This week is National Travel and Tourism week, and May is also California Tourism Month. Peak travel season on the Central Coast happens between June and September.
"Last year in 2021, tourism generated $104 million in local taxes for the San Luis Obispo County economy and so what does that mean without those local taxes that go to pay for all of the emergency services that are here in our markets and roads and bridges and the things that we all need in order to enjoy,” said Chuck Davison, president and CEO of Visit SLO CAL.
Without the tax revenue, Visit SLO CAL says local households would need to spend about $1,700 in local taxes to make up the difference, or about $1,600 in taxes on local goods and services.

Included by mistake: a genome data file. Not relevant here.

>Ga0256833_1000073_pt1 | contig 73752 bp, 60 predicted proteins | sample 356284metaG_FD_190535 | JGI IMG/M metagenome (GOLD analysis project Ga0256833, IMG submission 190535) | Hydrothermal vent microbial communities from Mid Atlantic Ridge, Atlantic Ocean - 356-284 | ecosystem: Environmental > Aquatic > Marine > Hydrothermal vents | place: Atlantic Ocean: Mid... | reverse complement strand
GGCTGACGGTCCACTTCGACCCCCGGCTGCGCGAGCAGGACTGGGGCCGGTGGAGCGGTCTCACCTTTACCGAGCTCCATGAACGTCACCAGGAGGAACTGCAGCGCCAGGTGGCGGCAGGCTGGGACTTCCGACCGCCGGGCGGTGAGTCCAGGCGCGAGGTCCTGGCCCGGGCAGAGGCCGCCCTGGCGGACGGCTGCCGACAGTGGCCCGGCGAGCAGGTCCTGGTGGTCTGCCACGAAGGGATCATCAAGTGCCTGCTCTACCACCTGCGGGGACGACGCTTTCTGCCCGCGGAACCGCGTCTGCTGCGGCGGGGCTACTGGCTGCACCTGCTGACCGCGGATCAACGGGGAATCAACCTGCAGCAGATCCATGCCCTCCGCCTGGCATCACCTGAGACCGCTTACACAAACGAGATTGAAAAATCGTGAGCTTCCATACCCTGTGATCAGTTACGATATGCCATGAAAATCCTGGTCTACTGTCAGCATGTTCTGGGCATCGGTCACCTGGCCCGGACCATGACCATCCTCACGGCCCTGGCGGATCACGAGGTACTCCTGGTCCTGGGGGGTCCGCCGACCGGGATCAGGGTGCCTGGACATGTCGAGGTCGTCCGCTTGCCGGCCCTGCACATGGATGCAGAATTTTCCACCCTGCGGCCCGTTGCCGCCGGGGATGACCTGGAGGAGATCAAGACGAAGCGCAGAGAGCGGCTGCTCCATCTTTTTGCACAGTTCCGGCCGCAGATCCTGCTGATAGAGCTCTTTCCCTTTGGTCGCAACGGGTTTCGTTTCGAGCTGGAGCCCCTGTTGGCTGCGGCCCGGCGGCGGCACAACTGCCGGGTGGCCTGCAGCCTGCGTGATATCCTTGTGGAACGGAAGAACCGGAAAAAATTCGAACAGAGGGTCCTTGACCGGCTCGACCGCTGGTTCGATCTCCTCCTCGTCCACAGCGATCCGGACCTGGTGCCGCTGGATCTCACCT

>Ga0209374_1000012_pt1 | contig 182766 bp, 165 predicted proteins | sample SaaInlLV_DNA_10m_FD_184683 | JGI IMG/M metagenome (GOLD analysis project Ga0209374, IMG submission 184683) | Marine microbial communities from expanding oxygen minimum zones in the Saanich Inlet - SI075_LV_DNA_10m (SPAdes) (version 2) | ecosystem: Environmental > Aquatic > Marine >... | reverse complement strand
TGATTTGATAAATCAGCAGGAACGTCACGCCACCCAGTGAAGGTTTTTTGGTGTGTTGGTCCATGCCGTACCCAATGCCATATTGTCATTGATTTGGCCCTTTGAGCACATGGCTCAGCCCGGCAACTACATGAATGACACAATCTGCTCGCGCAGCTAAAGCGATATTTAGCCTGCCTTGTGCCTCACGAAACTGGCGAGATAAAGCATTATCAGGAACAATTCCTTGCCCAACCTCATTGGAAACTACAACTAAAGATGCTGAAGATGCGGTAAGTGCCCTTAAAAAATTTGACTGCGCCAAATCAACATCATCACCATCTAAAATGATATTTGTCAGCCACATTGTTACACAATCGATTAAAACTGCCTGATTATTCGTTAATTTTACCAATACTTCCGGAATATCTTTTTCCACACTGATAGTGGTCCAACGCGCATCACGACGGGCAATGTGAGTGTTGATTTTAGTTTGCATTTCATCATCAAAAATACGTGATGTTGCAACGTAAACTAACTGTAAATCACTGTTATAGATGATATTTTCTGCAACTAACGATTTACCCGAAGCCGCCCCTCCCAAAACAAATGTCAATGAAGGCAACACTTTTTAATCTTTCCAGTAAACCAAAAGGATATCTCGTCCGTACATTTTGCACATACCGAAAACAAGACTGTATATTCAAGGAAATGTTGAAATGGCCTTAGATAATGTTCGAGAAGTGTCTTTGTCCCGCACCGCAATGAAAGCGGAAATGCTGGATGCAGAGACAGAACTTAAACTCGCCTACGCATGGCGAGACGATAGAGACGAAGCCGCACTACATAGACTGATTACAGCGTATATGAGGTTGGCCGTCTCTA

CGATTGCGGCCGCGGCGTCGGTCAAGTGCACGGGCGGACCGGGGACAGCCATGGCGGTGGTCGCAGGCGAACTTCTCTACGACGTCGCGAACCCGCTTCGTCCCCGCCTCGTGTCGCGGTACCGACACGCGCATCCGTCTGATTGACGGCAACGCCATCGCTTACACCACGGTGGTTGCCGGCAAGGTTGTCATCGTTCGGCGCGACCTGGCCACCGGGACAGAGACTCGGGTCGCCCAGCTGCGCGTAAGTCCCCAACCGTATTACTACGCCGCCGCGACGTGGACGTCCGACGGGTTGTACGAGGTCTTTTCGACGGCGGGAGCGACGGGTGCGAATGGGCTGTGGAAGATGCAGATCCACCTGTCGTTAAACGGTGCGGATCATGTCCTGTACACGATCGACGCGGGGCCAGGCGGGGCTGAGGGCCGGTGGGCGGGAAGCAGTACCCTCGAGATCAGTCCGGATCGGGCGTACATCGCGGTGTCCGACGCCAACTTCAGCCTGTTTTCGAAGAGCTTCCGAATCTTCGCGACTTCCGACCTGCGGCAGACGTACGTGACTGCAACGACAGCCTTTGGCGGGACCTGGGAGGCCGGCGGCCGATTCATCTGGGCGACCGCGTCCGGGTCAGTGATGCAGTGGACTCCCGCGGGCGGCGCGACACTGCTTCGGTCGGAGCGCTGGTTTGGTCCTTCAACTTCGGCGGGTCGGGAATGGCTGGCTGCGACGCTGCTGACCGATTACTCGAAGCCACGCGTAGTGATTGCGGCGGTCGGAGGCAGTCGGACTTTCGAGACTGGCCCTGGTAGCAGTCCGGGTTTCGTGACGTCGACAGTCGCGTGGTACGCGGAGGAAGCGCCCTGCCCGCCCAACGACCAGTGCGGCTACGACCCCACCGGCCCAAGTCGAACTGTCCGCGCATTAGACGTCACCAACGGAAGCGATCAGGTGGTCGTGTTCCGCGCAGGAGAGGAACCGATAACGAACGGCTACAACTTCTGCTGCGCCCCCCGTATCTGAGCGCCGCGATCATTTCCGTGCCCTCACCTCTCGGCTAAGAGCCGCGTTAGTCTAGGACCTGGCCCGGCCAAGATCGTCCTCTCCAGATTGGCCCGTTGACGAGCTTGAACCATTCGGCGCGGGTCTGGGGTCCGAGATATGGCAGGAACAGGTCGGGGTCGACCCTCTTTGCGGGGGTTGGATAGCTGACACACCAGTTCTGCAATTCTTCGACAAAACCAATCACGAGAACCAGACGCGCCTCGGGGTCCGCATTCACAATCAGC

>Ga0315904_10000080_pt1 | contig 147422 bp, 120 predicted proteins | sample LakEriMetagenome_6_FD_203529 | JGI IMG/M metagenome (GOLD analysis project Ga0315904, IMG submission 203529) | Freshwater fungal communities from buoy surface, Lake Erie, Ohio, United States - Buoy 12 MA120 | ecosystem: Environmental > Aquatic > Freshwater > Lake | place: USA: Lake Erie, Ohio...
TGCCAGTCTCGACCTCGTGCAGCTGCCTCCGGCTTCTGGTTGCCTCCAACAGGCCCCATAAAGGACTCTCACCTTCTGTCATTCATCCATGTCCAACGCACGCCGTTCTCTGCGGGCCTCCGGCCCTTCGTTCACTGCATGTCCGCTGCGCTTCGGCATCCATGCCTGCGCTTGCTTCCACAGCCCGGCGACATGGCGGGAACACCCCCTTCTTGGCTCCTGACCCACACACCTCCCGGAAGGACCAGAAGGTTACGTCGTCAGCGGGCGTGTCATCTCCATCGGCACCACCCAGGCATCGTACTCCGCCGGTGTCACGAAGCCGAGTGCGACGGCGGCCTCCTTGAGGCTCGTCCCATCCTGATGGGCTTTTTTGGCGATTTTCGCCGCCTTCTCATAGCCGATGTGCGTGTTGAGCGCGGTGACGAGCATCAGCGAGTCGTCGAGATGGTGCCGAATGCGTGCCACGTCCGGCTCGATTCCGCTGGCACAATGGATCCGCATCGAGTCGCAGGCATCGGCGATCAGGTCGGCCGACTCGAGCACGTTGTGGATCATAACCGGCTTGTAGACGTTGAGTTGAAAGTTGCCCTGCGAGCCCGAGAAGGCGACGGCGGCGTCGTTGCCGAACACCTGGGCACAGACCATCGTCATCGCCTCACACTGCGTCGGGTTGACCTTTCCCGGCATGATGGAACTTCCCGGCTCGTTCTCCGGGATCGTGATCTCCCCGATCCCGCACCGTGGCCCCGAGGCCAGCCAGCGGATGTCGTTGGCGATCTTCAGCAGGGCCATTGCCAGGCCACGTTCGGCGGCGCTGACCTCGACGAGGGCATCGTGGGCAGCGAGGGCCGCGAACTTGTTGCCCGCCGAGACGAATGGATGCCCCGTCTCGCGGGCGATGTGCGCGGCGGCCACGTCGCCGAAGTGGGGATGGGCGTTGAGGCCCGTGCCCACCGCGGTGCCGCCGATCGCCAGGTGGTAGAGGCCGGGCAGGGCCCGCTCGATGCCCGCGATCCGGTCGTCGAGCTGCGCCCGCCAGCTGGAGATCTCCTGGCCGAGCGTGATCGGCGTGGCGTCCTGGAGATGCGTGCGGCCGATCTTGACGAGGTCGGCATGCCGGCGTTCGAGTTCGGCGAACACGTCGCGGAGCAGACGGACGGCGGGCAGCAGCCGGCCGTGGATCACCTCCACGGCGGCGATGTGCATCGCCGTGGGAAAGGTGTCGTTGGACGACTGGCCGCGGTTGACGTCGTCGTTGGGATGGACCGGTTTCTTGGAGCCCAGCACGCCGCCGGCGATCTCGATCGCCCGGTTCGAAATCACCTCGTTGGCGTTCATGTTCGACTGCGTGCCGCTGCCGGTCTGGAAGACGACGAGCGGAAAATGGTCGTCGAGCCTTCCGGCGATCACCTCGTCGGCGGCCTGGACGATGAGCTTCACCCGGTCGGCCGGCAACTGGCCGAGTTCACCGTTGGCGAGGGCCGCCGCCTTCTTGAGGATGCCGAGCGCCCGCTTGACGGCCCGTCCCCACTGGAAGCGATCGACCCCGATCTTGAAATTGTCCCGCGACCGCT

“In 2019, we recorded record tourism spending for the county. And then you fast forward into 2020, obviously with the pandemic and into 2021, we started to see the rebound,” added Davison.
However, that rebound was cut short in January 2021 because many places closed due to the Delta variant.
“But now that the pandemic is shifting towards an epidemic level and we're starting to see travel return, we're really focused on how we can help grow and establish the market again as a major West Coast destination here in California," Davison explained.
However, businesses continue to face a challenge when it comes to staffing. Pre-pandemic, about 23,000 people worked in tourism locally every day, and for 2021, that number changed to 20,000.
“We're short about 15% of our workforce here in the market and that creates a problem for delivering on the great guest experiences that this destination is known for,” Davison clarified.
Now that international travel is happening again, Visit SLO CAL expects to see more of a rebound, especially as Hearst Castle reopens next week. They are anticipating more tourists from the United Kingdom, Canada, and Mexico.